Milprint asserted that it was the exclusive licensee of Allen-Qualley, and its assignee of the right to make, use and sell the Revelation wrap; that Royal-Allen-Mair, Inc., as assignee of Allen-Qualley's right, title and interest to royalties under the license, entered into an amended license agreement continuing the exclusive license to Milprint, and that it was subsequently assigned by Milprint to Ramco, Inc.

Allen-Qualley filed its answer and counterclaim, demanding that appellant be required to assign to it the Miller and Olsen Canadian patents. That answer and counterclaim were ordered filed as and for the answer and counterclaim of all the appellees. The District Court held that the new facts presented on review were merely cumulative of evidence offered at the original trial, and that because of appellant's breach of the confidential relations, it was not entitled to relief from the injunction, regardless of the public disclosure of Allen-Qualley's secret by the subsequently issued patents. The decree further ordered appellant to assign the Miller and Olsen Canadian patents to Allen-Qualley.

It is clear that appellant's claim for relief against the injunctive decree is based upon the well-recognized principle that equity will dissolve an injunction when there is no longer a basis for it; or expressed more narrowly, an injunction issued to protect a right will be dissolved upon the extinguishment of that right. These principles are not here denied, and the question presented for solution is whether the basis for the injunction lawfully issued still exists, or has the right once established been extinguished.

In support of its contention that Allen-Qualley's right to the injunction has been extinguished, appellant relies upon the general principle that the issuance of a patent extinguishes all rights of secrecy in the subject matter disclosed in the patent. Its theory is constructed upon the assumption that the original decree was based upon the conclusion that the wrap, process and machine were first invented by Allen-Qualley, and were secrets of which no one other than it had any knowledge. That assumption is erroneous. The findings upon which the original decree was based were that the wrap, process and machine were Allen-Qualley's trade secrets; that they had been disclosed to appellant in confidence; and that it had violated that confidence by manufacturing and selling the wrap without Allen-Qualley's authority, after negotiations for a co-operative arrangement had failed.

The District Court's opinion in the original case clearly and correctly set forth the distinction between rights under unpatented secret processes and those under patents, as follows [31 F.2d 293, 296]:

"The difference between secret processes and patents is that the owner of a patent has a monopoly against all the world, while the owner of a secret process has no right `except against those who have contracted, expressly or by implication, not to disclose the secret, or who have obtained it by unfair means.' * * * The jurisdiction of equity to protect such trade secrets is founded upon trust or confidence. The court `fastens the obligation upon the conscience of the party, and enforces it against him in the same manner as it enforces against a party to whom a benefit is given, the obligations of performing a promise on the faith of which the benefit has been conferred.' * * * Whether the subject-matter is patentable or not, if the designer discovers and keeps secret a process of manufacture, though he will not have an exclusive right to it as against the public, after he shall have published it, or against those who in good faith acquire knowledge of it, yet he has a property right, which a court of chancery will protect against one who in bad faith and breach of confidence undertakes to apply it to his own use. [Cases cited.]"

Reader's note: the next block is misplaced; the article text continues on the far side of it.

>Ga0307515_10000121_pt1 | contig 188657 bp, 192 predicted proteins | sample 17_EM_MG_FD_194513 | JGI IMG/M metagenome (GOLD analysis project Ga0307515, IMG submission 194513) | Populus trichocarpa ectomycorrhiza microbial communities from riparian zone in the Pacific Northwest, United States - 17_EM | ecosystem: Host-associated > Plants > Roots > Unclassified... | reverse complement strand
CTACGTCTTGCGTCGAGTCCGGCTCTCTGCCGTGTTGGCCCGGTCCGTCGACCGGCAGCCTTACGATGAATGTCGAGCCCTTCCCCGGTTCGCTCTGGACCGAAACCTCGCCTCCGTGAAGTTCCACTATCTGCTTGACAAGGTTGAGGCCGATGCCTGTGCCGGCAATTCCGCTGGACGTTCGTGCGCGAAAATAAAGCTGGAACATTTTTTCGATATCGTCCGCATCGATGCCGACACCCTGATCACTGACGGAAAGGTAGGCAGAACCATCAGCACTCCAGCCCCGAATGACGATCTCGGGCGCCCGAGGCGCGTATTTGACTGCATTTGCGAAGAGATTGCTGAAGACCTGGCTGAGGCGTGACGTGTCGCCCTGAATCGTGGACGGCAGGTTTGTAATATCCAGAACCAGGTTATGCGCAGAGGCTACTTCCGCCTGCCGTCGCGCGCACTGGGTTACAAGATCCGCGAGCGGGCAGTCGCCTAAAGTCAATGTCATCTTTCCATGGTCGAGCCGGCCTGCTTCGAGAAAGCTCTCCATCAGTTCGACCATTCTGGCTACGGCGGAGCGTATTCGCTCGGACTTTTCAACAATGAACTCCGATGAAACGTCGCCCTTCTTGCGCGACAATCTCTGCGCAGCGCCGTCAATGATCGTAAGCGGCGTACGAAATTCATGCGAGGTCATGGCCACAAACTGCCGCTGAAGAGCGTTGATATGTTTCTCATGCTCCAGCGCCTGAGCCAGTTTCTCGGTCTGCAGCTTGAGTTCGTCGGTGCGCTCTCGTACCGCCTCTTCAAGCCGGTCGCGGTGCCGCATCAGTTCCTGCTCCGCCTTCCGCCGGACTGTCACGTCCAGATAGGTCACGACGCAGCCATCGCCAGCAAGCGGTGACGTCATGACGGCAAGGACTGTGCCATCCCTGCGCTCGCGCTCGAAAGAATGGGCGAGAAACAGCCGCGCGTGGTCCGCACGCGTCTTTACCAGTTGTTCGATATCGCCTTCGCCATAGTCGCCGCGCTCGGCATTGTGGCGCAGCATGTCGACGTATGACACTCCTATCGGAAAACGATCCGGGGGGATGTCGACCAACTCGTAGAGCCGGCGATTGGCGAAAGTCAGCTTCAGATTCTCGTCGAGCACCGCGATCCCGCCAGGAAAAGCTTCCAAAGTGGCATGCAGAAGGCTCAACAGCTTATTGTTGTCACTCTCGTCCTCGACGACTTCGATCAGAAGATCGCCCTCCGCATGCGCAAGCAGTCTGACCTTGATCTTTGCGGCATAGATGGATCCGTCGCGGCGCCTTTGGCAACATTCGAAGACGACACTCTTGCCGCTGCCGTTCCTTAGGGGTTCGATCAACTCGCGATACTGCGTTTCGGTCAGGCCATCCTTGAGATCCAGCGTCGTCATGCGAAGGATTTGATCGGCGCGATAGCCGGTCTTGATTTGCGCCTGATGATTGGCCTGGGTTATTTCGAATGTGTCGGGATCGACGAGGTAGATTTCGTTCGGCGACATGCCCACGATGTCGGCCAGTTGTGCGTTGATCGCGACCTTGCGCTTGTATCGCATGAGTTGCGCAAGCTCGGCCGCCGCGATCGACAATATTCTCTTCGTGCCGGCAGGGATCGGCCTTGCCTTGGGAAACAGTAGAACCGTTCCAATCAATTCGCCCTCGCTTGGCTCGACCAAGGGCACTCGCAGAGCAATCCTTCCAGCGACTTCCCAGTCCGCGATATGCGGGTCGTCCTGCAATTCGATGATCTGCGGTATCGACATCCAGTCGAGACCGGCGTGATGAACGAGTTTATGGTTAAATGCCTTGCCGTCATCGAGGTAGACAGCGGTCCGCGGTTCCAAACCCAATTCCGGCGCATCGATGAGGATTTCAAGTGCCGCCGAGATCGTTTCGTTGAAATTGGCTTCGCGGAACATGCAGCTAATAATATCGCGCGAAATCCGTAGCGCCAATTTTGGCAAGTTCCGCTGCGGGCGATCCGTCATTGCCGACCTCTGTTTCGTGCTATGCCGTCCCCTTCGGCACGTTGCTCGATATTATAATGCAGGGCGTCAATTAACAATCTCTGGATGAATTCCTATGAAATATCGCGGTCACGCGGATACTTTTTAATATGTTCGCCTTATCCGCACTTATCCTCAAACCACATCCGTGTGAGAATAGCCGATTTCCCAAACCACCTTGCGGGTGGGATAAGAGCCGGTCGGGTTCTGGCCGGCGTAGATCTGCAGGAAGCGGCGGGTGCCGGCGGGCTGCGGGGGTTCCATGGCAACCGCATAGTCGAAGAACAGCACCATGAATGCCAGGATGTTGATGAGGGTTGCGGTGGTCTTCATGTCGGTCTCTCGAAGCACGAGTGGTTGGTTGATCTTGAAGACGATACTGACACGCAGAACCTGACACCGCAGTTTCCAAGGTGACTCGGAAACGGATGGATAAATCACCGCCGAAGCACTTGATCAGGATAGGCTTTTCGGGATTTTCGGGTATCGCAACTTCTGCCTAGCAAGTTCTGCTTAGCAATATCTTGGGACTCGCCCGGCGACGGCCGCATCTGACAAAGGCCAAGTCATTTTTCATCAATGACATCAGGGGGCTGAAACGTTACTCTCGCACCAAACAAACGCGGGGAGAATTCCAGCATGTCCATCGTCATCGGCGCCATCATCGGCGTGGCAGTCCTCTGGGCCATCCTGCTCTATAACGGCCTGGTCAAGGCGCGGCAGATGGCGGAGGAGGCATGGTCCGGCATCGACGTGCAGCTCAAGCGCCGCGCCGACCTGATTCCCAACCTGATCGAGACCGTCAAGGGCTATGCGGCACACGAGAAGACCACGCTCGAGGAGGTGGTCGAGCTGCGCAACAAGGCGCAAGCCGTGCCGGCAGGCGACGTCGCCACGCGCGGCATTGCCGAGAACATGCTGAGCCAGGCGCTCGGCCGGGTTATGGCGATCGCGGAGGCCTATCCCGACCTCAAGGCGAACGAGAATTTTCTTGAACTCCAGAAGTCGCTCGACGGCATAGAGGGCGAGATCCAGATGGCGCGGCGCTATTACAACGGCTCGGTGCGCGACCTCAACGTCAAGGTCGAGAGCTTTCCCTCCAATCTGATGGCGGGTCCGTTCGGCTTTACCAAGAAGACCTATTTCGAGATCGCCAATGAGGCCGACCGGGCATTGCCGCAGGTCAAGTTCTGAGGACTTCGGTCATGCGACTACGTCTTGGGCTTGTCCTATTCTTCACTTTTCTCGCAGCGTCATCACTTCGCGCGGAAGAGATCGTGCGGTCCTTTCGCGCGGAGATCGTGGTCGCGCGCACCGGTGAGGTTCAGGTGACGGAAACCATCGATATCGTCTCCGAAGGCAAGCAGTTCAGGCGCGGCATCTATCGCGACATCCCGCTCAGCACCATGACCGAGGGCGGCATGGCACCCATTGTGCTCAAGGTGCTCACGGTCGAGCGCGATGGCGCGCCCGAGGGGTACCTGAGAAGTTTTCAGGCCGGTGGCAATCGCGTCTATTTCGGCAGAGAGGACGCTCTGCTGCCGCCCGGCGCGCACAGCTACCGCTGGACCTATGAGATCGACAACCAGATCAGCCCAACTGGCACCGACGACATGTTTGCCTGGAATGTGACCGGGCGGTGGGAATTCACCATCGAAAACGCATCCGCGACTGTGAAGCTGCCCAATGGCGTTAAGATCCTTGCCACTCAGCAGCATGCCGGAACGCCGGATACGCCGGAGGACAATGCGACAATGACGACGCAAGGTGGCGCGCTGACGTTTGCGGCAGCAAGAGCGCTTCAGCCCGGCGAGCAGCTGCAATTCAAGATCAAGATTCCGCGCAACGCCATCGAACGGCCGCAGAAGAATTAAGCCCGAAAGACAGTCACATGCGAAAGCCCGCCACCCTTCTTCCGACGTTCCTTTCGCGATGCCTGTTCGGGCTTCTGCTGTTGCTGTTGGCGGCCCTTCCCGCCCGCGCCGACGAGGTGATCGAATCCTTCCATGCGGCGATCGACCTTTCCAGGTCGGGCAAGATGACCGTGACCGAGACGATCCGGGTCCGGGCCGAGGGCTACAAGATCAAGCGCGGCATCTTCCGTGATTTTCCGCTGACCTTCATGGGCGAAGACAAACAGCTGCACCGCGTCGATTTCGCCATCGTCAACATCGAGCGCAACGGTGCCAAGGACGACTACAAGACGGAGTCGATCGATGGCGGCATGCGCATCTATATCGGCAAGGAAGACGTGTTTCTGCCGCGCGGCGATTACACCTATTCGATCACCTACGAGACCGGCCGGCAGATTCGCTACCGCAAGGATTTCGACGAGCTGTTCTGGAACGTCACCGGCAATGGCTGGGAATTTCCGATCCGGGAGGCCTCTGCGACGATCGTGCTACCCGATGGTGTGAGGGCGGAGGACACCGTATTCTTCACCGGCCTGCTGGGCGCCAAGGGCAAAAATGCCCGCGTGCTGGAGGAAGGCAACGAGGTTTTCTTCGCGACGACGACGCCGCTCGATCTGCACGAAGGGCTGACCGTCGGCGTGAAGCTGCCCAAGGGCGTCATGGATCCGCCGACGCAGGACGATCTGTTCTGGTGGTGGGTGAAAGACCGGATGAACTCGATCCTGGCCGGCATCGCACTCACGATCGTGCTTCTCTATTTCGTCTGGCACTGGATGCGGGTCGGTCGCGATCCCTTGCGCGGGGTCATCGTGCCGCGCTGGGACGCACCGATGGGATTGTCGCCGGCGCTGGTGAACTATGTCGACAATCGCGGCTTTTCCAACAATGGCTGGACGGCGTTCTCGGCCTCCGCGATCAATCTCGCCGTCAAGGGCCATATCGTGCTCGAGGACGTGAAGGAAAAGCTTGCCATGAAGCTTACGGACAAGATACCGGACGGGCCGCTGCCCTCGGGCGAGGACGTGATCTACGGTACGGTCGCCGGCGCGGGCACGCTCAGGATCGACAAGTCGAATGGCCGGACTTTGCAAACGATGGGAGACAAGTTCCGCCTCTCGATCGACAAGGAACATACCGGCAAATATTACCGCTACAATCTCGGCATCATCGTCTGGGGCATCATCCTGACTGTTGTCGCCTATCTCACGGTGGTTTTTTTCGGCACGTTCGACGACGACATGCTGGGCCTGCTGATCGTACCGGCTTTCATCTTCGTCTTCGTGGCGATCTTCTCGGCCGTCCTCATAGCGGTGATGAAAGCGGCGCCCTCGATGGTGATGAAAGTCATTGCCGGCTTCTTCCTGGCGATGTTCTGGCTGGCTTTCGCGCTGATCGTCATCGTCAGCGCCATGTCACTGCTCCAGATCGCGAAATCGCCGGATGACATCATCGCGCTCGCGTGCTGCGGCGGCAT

The findings of the court in the original action placed appellant in the precise situation described in the quotation, and it was enjoined because of its bad faith in breaching the confidence which Allen-Qualley had placed in it. This was done notwithstanding the conceded and pleaded disclosures of Olsen, Royal's public practice, the Cameron machine of appellant, and the disclosure of Allen-Qualley to its licensee.

The Olsen United States patent was issued prior to Allen-Qualley's confidential disclosure to appellant, and its application was filed long before Allen-Qualley had designed its wrap or filed its application for a patent, and yet the court protected the confidential communication, because appellant by its inequitable conduct had taken itself outside the pale of the general public to which the disclosure of that patent was made. True, the Olsen patent was required to be and was assigned to Allen-Qualley by appellant because of appellant's inequity in purchasing it. That, however, did not add to the inviolability of the confidential communication, as between appellant and Allen-Qualley, nor did it detract from it. It merely gave to Allen-Qualley a monopoly against all the world. As between it and appellant, the effect was the same as if a patent had issued on the Olm and Mair application, which belonged to Allen-Qualley. In that event anyone, except appellant, could have infringed it if he desired to do so and thereby hazard an action for infringement at the hands of Allen-Qualley. But not so with appellant, for the consensus of authority is that by its inequitable conduct appellant has precluded itself from enjoying the rights of the general public to the patent disclosure, and will not be permitted to place upon Allen-Qualley the burden of suing for patent infringement, when its proprietary rights in the process have already been adjudicated against appellant. A. O. Smith Corporation v. Petroleum Iron Works Company (C.C.A.) 73 F.2d 531; Id. (C.C.A.) 74 F.2d 934; Allen-Qualley Company v. Shellmar Products Company, supra; Shellmar Products Company v. Allen-Qualley Company, supra; Du Pont Powder Company v. Masland, 244 U.S. 100, 37 S.Ct. 575, 61 L.Ed. 1016.